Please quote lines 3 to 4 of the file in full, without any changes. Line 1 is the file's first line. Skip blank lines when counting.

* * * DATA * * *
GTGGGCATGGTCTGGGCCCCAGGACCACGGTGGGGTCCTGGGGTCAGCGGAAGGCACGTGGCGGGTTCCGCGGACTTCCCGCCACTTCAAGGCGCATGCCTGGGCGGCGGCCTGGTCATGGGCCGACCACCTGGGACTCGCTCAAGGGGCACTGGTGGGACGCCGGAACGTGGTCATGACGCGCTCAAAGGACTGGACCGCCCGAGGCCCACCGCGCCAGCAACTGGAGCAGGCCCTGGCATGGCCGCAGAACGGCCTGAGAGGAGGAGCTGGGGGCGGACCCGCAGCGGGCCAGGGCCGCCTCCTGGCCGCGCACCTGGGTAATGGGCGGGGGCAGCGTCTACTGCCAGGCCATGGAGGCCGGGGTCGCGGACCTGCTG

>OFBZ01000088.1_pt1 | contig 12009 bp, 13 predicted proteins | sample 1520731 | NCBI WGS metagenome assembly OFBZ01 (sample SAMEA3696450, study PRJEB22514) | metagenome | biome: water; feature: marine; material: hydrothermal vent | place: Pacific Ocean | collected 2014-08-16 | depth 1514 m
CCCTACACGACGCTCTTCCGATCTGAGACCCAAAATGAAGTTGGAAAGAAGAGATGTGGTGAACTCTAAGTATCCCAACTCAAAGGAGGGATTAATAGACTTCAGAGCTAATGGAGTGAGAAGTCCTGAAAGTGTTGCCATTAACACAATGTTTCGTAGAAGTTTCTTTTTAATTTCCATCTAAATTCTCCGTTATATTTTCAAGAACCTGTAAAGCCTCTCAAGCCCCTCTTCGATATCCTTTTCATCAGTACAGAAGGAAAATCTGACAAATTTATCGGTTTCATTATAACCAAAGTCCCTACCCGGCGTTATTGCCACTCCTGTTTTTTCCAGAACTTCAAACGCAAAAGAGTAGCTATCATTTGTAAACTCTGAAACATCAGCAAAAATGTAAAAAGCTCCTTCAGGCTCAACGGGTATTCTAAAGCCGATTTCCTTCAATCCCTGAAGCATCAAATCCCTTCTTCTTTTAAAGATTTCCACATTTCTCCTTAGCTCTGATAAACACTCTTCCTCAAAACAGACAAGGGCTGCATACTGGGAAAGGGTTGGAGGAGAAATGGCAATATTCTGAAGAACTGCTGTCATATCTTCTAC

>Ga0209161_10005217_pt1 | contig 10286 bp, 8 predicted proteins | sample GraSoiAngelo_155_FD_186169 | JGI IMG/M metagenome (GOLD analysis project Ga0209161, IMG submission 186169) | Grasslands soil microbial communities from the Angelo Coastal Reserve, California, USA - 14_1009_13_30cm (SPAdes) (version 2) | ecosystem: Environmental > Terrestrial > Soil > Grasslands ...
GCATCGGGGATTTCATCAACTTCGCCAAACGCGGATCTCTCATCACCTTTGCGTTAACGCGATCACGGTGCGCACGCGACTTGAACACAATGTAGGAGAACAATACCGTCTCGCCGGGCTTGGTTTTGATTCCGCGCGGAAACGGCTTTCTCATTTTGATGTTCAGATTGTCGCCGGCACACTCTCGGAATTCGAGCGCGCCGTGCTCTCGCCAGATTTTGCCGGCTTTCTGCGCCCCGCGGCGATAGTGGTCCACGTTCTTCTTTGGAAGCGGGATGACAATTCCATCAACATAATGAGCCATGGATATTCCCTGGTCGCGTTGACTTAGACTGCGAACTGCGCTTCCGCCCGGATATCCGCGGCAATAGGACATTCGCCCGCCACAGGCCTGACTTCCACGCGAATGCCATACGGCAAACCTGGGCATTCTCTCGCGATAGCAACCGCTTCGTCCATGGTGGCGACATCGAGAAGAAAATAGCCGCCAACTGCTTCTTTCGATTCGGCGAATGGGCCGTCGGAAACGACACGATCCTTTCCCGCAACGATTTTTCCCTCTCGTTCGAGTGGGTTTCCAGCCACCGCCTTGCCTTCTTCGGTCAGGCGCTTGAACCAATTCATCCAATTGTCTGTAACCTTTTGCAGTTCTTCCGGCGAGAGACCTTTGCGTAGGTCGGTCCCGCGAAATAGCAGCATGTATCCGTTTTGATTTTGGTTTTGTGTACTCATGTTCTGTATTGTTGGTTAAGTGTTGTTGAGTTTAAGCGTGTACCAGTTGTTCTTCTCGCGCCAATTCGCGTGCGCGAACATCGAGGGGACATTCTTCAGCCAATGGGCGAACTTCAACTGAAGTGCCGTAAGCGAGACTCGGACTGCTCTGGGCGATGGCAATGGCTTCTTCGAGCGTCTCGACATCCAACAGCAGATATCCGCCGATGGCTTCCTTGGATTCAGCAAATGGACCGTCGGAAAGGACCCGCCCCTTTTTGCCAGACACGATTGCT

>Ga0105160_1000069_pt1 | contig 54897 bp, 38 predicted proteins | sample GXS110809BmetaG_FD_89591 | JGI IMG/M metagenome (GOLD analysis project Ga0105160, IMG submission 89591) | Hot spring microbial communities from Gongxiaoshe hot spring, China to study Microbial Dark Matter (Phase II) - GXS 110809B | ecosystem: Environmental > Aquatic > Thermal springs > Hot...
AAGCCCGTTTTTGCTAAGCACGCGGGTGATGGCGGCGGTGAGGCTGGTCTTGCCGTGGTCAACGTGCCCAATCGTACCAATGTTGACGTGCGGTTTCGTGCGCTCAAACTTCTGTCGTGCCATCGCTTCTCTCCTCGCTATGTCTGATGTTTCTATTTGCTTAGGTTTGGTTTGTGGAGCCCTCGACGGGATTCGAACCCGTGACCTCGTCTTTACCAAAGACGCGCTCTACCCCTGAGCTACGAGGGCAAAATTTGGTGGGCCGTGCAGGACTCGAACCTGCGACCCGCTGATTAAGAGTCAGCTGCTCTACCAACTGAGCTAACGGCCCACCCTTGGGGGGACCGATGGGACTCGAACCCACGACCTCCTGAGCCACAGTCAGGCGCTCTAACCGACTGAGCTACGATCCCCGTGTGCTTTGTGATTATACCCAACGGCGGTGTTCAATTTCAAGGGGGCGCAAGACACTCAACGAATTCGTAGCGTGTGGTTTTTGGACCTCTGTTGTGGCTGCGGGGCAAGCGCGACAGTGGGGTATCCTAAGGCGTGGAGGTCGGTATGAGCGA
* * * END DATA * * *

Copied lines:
CCCTACACGACGCTCTTCCGATCTGAGACCCAAAATGAAGTTGGAAAGAAGAGATGTGGTGAACTCTAAGTATCCCAACTCAAAGGAGGGATTAATAGACTTCAGAGCTAATGGAGTGAGAAGTCCTGAAAGTGTTGCCATTAACACAATGTTTCGTAGAAGTTTCTTTTTAATTTCCATCTAAATTCTCCGTTATATTTTCAAGAACCTGTAAAGCCTCTCAAGCCCCTCTTCGATATCCTTTTCATCAGTACAGAAGGAAAATCTGACAAATTTATCGGTTTCATTATAACCAAAGTCCCTACCCGGCGTTATTGCCACTCCTGTTTTTTCCAGAACTTCAAACGCAAAAGAGTAGCTATCATTTGTAAACTCTGAAACATCAGCAAAAATGTAAAAAGCTCCTTCAGGCTCAACGGGTATTCTAAAGCCGATTTCCTTCAATCCCTGAAGCATCAAATCCCTTCTTCTTTTAAAGATTTCCACATTTCTCCTTAGCTCTGATAAACACTCTTCCTCAAAACAGACAAGGGCTGCATACTGGGAAAGGGTTGGAGGAGAAATGGCAATATTCTGAAGAACTGCTGTCATATCTTCTAC

>Ga0209161_10005217_pt1 | contig 10286 bp, 8 predicted proteins | sample GraSoiAngelo_155_FD_186169 | JGI IMG/M metagenome (GOLD analysis project Ga0209161, IMG submission 186169) | Grasslands soil microbial communities from the Angelo Coastal Reserve, California, USA - 14_1009_13_30cm (SPAdes) (version 2) | ecosystem: Environmental > Terrestrial > Soil > Grasslands ...